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July 17, 2013

The Benefits of Wisdom: Proverbs 3:1-18

One of my favorite novels is David Copperfield by Charles Dickens. Is there anyone better than Dickens at filling a novel with fascinating and unforgettable characters: from the hypocritical Uriah Heep to the incompetent but likable Mr. Micawber? When my son, Daniel, had a literature class at Western Kentucky University, the professor said that no one has ever captured better what it is like to grow up young and abused than Dickens in David Copperfield.
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July 12, 2013

Who was Mephibosheth?

A son of Jonathan (2 Sam 4:4). When five years old his father and grandfather, King Saul, were killed at Gilboa (1:4; 1 Chron 10). His nurse, hearing of the defeat and fearful of the advancing Philistines, fled with the boy in such haste as to occasion a crippling fall, leaving him lame in both feet. This began a train of sorrows to which the young prince was heir during his melancholy life.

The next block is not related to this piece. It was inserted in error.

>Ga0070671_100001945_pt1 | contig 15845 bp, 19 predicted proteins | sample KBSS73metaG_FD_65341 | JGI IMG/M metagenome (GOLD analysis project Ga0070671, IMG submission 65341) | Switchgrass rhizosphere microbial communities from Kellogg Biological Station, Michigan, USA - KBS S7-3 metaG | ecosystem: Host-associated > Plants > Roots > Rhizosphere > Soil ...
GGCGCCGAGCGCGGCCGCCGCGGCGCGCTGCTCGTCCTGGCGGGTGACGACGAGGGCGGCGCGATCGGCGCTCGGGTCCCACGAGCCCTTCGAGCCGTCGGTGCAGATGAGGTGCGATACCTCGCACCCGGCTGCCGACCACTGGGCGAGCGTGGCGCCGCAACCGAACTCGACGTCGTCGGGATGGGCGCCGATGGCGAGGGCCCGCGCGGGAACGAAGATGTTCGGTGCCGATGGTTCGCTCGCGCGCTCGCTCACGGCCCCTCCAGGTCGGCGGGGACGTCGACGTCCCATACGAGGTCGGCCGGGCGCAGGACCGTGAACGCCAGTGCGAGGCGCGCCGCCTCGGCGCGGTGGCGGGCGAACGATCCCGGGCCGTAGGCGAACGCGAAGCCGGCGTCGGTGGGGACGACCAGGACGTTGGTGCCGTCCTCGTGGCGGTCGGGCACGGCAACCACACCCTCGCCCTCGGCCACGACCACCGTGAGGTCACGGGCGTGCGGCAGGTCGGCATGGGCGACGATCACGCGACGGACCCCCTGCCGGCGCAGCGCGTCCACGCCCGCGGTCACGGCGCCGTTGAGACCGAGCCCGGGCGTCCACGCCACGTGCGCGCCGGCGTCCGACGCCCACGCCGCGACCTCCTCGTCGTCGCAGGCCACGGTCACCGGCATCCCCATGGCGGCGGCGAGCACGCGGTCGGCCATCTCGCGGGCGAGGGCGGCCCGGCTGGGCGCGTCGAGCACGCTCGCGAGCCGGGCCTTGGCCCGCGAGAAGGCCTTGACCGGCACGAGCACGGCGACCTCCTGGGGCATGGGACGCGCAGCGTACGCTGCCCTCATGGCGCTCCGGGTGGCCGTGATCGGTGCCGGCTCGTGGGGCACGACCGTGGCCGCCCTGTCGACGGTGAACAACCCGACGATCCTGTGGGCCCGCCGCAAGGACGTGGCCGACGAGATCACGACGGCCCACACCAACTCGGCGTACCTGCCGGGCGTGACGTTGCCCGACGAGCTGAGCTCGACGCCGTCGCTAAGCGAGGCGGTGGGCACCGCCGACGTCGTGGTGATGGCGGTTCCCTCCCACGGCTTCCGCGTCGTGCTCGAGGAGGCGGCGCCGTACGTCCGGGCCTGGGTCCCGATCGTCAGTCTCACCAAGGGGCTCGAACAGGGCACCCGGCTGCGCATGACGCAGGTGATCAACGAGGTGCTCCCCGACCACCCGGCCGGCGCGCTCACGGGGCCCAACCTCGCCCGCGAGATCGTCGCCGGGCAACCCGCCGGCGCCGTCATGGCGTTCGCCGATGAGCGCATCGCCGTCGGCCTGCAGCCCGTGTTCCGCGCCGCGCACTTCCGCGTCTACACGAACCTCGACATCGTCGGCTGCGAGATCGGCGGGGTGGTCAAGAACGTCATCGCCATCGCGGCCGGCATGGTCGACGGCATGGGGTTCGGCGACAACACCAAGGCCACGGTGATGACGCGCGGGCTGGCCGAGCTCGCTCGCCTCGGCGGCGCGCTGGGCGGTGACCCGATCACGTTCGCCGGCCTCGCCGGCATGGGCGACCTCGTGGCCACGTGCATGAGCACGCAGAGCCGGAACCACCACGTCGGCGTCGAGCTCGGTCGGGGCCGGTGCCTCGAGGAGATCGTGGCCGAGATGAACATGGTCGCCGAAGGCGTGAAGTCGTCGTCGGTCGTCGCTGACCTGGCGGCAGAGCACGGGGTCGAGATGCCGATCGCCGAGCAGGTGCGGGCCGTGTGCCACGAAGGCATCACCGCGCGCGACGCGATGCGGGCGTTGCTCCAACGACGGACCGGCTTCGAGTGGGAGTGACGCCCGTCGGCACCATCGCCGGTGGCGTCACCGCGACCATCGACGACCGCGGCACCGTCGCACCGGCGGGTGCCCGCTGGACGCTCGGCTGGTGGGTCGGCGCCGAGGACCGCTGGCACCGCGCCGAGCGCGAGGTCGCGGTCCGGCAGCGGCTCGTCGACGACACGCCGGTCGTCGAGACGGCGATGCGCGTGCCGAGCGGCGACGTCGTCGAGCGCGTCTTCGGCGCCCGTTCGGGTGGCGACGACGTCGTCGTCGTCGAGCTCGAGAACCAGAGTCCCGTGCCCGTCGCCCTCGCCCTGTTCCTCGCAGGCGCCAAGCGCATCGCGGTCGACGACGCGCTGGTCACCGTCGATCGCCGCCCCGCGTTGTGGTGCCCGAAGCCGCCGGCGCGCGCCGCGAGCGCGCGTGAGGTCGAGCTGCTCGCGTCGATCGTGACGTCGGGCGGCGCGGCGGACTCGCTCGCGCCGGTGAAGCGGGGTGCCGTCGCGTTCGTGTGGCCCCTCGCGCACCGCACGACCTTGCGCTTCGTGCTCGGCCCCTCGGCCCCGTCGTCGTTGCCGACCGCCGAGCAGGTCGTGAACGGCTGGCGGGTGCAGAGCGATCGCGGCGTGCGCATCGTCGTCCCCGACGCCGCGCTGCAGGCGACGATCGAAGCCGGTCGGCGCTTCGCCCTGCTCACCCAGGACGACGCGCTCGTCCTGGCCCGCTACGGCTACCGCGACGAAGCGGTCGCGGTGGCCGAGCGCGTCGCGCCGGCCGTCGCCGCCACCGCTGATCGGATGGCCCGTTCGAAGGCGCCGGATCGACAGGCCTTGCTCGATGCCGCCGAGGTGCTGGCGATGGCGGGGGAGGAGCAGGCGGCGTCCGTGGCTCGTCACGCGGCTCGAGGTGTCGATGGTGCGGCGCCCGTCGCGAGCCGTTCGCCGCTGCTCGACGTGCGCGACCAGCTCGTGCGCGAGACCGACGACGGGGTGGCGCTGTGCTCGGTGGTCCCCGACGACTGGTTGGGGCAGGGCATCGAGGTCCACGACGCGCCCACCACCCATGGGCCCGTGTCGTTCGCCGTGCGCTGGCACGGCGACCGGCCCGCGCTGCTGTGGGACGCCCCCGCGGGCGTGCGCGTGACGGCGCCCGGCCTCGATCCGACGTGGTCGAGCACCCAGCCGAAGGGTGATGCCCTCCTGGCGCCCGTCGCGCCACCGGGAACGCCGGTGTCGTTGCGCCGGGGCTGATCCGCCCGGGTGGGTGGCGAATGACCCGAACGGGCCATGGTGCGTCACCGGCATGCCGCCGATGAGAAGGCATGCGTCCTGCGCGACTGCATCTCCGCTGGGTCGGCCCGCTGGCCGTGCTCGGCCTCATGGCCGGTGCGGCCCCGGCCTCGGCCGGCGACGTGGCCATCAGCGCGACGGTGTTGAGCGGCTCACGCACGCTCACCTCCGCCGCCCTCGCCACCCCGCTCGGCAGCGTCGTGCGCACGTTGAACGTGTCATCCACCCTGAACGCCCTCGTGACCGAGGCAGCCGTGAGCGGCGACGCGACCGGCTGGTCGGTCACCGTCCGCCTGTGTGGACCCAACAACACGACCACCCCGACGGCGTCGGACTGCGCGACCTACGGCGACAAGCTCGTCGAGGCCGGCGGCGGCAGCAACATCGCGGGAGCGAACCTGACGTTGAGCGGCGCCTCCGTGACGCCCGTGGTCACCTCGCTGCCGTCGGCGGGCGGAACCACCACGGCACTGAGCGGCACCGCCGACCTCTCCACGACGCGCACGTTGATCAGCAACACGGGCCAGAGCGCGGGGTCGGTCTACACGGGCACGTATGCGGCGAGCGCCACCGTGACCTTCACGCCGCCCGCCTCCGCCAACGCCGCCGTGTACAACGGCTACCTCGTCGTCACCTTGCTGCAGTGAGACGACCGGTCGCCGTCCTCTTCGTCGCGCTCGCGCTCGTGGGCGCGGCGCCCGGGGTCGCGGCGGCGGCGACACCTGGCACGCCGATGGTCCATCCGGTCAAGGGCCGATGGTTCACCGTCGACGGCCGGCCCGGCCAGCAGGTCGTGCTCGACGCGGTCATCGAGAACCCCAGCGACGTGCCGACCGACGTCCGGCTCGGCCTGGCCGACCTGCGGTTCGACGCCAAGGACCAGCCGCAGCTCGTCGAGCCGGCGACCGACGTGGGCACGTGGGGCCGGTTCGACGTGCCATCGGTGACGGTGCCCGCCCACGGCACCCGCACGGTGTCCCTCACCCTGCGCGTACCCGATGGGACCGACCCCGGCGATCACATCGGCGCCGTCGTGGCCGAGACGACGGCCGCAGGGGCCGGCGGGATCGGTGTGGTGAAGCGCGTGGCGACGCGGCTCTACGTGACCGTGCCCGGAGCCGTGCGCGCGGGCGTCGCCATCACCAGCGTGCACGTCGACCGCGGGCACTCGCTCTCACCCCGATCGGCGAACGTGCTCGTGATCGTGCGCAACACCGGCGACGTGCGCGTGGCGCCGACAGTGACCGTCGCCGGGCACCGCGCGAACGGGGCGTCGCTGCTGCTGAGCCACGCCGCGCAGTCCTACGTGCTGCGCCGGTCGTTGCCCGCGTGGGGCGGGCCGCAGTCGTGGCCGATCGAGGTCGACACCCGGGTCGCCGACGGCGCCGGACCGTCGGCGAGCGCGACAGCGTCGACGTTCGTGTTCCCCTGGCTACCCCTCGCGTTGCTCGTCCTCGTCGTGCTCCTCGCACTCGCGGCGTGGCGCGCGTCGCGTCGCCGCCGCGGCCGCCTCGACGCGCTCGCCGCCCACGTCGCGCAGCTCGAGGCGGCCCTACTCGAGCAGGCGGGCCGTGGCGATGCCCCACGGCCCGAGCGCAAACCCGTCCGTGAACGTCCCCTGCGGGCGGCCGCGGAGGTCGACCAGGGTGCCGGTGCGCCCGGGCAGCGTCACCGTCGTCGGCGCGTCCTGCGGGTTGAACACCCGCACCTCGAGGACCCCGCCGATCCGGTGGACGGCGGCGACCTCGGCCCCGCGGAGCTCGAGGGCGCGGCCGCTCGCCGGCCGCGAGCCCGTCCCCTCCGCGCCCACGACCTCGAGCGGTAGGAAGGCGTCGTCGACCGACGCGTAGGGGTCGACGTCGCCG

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May 7, 2013

Psalm 87: Anomalous or Apostolic

Psalm 87 may strike a first time reader as an odd psalm. Why would an entire psalm be dedicated to people from various forgotten nations like Rhab (a name for Egypt), Babylon, Philistia, Tyre and Cush? Furthermore, why would they be found boasting that they were “born in Zion” as declared in verses 4, 5 and 6 of the Psalm?
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April 24, 2013

How do we handle Psalms that talk about destroying our enemies?

You have some things that are difficult to deal with in the Psalms in which the psalmist is actually calling down bad things on his enemies. There are wonderful praise psalms like Psalm 19. But look at Psalm 18 just for a minute. And we are told at the beginning of this Psalm that this is a thanksgiving for deliverance by God, a psalm of David, the servant of the Lord.
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November 27, 2012

How are we to understand proverbs in the Bible?

Proverbs are essentially puzzles. This is important to get. A proverb is not intended to be simple to understand the minute you read it or hear it. It is supposed to be soluble, so it is not a puzzle that just makes you say, "I don't know; I have no idea what this says." A reasonable adult can always figure it out and explain it to a thoughtful child or adolescent.
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